Eight of the Most Overlooked Bluegrass Murder Ballads

No BONES about it, bluegrass is to DIE for!Happy Halloween! The day where we not only tell kids it’s OK, we actually encourage them to accept candy from strangers. Once again, no child is getting any candy from me this year until I find one wearing a Larry Sparks powder blue suit, a pair of Doyle Lawson’s fancy boots, or Del McCoury’s hair. C’mon, people – why hasn’t there been a line of Bluegrass Halloween costumes started yet?

One of the biggest reasons I love Halloween is because I’m a sucker for bluegrass murder ballads. Call me a sick puppy, but I can’t get enough of these grisly tunes. Last year, I featured a list of 13 Essential Halloween “BOO!-grass” Tunes. This year, I figured I’d focus more specifically on murder ballads.

Murder ballads have long been a staple in the American musical canon. Although many of these tunes have been sung for hundreds of years, the human emotion which fill these songs is timeless. A murder ballad is exactly what the name suggests. Ballads are songs which tell a story, therefore a murder ballad is a song which tells a story about a murder. These stories may or may not include details such as innocence, guilt, motive, method, justice, or remorse.

Let’s take a look at, what I consider to be, eight of the most overlooked bluegrass murder ballads. It’s too easy to talk about Pretty Polly, Omie Wise, and The Knoxville Girl. Let’s see some other great bluegrass murder songs, with which you may not be as familiar. This list is strictly opinion, and you can feel free to call me a hack, but I think all of these songs are killer! (Pun intended.)

>1. River Bottom – The Country Gentlemen

This could easily be the most gruesome bluegrass song ever. There’s a reason this one is only played by bluegrass disc jockeys at this time of year. Poor Charlie Waller talks about how good it made him feel to kill his woman. He didn’t just kill her, he dreamed about how great she looks at the bottom of the river with bluegill and rock bass swimming around her with his clothesline tied around her knees! If you couldn’t tell, he really hates her, calling her “that disease.” However, don’t let the morbidness of this song turn you off – the Country Gentlemen knock it out of the park, and it’s one of the most unique songs in their deep catalog.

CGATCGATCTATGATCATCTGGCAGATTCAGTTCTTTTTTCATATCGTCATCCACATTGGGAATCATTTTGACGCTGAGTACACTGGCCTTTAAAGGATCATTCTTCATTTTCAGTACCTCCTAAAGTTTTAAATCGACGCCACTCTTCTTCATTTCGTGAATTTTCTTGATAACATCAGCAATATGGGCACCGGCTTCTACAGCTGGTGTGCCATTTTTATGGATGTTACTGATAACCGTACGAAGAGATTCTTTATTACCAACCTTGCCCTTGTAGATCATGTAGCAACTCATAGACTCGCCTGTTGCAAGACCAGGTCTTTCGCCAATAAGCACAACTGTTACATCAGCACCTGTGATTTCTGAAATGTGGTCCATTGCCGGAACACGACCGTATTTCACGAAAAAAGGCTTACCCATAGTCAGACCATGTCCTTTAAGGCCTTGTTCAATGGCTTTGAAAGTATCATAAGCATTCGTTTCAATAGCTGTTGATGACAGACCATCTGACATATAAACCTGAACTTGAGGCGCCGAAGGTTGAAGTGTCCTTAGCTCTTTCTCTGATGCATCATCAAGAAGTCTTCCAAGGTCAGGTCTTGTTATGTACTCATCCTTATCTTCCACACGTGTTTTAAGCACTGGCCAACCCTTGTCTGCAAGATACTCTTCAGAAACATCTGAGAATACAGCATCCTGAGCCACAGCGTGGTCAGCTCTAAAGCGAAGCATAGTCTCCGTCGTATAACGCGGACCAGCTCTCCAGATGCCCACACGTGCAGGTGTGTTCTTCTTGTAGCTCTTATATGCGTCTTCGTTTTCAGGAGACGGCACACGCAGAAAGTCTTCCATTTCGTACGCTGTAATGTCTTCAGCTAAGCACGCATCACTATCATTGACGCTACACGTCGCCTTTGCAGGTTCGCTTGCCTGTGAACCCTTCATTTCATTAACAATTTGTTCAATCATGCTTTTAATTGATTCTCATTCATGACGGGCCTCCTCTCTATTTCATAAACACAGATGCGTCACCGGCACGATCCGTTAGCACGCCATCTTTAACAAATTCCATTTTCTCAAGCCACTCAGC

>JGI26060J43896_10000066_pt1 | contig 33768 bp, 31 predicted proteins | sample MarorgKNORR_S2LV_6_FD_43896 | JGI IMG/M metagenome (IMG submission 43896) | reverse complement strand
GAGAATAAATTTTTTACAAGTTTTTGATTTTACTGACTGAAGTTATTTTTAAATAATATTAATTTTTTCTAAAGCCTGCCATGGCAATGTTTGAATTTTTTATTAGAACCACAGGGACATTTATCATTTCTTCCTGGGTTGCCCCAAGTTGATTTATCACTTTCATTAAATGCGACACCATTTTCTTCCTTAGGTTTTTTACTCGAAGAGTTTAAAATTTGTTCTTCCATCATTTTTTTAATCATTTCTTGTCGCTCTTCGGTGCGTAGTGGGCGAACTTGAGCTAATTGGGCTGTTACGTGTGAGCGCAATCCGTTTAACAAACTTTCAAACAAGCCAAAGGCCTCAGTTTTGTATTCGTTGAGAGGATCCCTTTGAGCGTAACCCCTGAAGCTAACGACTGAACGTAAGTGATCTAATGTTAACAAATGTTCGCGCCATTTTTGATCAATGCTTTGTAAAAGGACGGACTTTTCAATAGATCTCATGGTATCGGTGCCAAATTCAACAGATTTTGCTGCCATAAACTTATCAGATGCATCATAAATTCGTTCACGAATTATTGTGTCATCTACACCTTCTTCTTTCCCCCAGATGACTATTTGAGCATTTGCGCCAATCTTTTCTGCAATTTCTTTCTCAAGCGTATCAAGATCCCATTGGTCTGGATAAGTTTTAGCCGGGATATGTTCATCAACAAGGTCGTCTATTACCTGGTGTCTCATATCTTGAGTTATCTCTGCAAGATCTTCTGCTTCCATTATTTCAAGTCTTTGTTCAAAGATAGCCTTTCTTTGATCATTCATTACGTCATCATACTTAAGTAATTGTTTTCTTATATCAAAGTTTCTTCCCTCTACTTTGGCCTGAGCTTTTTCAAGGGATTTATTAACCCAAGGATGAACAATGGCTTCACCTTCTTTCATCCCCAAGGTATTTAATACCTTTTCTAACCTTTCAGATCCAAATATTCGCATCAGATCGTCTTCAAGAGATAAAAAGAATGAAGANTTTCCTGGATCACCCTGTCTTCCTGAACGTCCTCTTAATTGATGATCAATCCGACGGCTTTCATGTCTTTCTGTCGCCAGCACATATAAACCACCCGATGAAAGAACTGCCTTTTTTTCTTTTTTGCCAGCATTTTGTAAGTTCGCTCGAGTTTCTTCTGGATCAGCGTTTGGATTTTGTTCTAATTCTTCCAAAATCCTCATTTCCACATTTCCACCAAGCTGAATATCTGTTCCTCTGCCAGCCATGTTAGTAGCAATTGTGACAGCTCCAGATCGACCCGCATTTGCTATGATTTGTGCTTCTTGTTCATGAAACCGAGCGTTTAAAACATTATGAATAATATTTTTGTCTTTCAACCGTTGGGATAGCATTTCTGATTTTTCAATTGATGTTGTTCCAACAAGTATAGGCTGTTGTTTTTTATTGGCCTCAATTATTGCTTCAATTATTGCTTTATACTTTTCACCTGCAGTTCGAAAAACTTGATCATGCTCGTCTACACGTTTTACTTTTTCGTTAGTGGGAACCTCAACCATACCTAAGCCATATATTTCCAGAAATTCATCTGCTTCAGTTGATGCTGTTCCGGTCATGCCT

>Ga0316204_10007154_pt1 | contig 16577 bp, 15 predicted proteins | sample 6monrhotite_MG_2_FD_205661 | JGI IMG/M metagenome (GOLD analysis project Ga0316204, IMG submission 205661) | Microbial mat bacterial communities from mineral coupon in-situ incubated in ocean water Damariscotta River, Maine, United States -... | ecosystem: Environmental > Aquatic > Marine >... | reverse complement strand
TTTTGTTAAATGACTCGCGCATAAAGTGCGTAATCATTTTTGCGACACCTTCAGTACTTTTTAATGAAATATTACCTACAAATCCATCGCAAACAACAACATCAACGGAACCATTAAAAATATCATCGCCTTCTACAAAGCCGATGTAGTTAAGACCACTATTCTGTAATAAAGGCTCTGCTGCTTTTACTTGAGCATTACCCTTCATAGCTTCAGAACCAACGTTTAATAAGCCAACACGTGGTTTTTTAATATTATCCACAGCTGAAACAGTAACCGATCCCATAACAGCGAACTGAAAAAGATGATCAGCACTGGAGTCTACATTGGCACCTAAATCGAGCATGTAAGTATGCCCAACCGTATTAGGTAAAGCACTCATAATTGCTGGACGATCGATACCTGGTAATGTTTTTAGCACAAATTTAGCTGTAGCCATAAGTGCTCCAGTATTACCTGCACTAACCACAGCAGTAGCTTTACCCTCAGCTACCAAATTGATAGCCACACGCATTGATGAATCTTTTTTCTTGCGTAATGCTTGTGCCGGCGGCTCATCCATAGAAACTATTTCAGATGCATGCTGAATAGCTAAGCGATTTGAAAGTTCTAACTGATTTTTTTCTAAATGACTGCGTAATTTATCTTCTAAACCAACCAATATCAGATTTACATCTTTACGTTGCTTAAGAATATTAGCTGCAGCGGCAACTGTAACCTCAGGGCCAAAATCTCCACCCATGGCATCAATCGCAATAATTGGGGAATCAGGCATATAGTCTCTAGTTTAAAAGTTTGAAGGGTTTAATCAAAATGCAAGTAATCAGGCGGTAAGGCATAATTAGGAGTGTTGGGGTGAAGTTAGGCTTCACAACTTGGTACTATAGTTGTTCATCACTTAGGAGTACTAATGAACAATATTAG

2. Hollis Brown – Don Rigsby & Dudley Connell

Bob Dylan included The Ballad of Hollis Brown on his ground-breaking album, The Times They Are A-Changin’. It is one of the most stomach-wrenching songs I’ve ever heard. It is about a poor, lonely sharecropper who murders his whole family before he kills himself as way to end his misery. Dudley and Don’s simple arrangement is reminiscent of Dylan’s original, and I’m glad. The plaintive approach not only parallels the farmer’s simple life, but draws added attention to the powerfully deep lyrics. This cut features some of Don’s best mandolin playing, and Dudley’s bluesy approach really drives this song home.

3. I Killed Sally’s Lover – The Avett Brothers

Yes, I know “The Avett Brothers aren’t real bluegrass,” but that still doesn’t erase the fact that this is one of their grassiest songs, and it deserves to be on this list.

Somebody get my shotgun, somebody get my blade.
Sally’s been layin’ with another man, and he’s sleepin’ in my place.
Somebody get my shotgun. I’m gonna shoot him sure as rain.
You can try to run all you want to boy, but I’ll kill you just the same.

If that doesn’t qualify as an overlooked murder ballad, I don’t know what does. Known for being Doc Watson disciples, this Avett song easily sounds like it could’ve been recorded by Doc and Merle back in the day. My favorite line may be at the end when they warn against such reckless behavior by saying, “A bleeding heart is better than the penitentiary.”

4. Frankie and Johnny – Doc & Merle Watson

Speaking of ole Doc, his and Merle’s rendition of Jimmie Rodgers’ Frankie and Johnny has long been passed over by bluegrass fans. Jimmie’s original version of Frankie and Johnny was one of the first commercially succesful murder songs, and Doc’s interpretation is one of the best. He transformed this classic song into a Doc Watson number, while still maintaining the same allure of the original. His singing is magnificent on this cut as well. He employs so much feeling, that there is no mistaking who it is. A true stylist, Doc is a legend in all acoustic music, and tracks like this show why. With additional work by such greats as Vassar Clemens and Doc’s son Merle, it is nearly impossible to not bob your head along with the beat on this one.